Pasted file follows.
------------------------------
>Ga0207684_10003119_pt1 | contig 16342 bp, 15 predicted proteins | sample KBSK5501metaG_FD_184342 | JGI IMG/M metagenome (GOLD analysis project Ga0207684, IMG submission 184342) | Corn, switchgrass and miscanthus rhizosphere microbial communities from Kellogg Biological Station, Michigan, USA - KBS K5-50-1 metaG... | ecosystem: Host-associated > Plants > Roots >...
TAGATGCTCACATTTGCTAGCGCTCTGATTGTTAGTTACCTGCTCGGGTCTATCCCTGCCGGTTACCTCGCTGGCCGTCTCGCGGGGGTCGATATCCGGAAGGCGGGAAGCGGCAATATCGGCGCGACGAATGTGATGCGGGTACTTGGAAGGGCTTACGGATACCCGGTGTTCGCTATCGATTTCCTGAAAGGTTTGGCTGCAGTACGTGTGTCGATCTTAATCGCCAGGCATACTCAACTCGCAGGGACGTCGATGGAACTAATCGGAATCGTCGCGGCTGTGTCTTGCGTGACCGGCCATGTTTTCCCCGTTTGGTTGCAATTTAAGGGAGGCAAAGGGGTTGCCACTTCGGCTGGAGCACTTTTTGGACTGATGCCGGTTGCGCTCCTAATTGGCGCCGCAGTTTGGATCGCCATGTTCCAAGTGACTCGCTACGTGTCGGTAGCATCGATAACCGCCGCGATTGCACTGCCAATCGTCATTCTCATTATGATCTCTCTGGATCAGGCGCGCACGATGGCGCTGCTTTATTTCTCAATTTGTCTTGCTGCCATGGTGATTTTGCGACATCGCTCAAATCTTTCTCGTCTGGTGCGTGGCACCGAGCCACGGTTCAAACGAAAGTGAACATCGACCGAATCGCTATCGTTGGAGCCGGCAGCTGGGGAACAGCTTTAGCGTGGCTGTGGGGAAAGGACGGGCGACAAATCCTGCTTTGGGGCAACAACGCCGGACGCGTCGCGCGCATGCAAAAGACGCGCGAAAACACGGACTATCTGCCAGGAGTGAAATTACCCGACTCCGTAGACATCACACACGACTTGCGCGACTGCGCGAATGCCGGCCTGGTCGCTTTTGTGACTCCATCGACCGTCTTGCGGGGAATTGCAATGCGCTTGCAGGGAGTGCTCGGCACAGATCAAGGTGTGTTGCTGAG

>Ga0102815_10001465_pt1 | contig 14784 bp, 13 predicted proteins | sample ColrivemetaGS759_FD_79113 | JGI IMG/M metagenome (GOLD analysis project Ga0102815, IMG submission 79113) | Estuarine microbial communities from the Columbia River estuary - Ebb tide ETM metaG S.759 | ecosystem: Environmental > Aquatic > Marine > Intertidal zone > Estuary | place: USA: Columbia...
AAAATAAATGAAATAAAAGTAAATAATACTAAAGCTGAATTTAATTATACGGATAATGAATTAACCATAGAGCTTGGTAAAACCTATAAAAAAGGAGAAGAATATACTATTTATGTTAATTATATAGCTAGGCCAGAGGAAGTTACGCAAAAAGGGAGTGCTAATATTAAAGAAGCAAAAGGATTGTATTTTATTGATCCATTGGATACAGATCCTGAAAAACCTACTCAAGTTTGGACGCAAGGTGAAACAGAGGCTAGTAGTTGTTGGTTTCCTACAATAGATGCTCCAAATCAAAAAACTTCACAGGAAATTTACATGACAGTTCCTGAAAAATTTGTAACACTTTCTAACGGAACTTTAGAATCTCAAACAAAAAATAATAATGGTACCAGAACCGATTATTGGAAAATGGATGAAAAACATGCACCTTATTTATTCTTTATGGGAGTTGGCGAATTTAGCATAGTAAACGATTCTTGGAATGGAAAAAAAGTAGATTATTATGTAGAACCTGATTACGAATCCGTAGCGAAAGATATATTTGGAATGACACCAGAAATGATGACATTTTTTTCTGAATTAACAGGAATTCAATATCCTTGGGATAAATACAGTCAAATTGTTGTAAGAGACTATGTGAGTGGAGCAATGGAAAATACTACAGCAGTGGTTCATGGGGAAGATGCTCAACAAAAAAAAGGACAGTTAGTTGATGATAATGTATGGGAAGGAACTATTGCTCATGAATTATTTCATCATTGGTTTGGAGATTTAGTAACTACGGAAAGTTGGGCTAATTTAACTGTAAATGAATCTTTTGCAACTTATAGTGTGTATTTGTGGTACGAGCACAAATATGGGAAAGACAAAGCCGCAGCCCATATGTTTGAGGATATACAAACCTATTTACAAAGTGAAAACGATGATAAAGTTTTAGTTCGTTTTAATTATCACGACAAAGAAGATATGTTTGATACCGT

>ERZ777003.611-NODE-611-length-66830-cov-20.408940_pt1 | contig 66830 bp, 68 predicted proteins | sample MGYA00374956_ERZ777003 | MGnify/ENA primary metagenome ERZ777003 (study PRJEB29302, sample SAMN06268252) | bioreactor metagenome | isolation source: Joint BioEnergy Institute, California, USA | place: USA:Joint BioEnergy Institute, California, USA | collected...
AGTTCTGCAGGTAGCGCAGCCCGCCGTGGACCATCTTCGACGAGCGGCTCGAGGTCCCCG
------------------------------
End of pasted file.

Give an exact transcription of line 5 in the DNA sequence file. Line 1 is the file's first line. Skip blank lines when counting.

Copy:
>ERZ777003.611-NODE-611-length-66830-cov-20.408940_pt1 | contig 66830 bp, 68 predicted proteins | sample MGYA00374956_ERZ777003 | MGnify/ENA primary metagenome ERZ777003 (study PRJEB29302, sample SAMN06268252) | bioreactor metagenome | isolation source: Joint BioEnergy Institute, California, USA | place: USA:Joint BioEnergy Institute, California, USA | collected...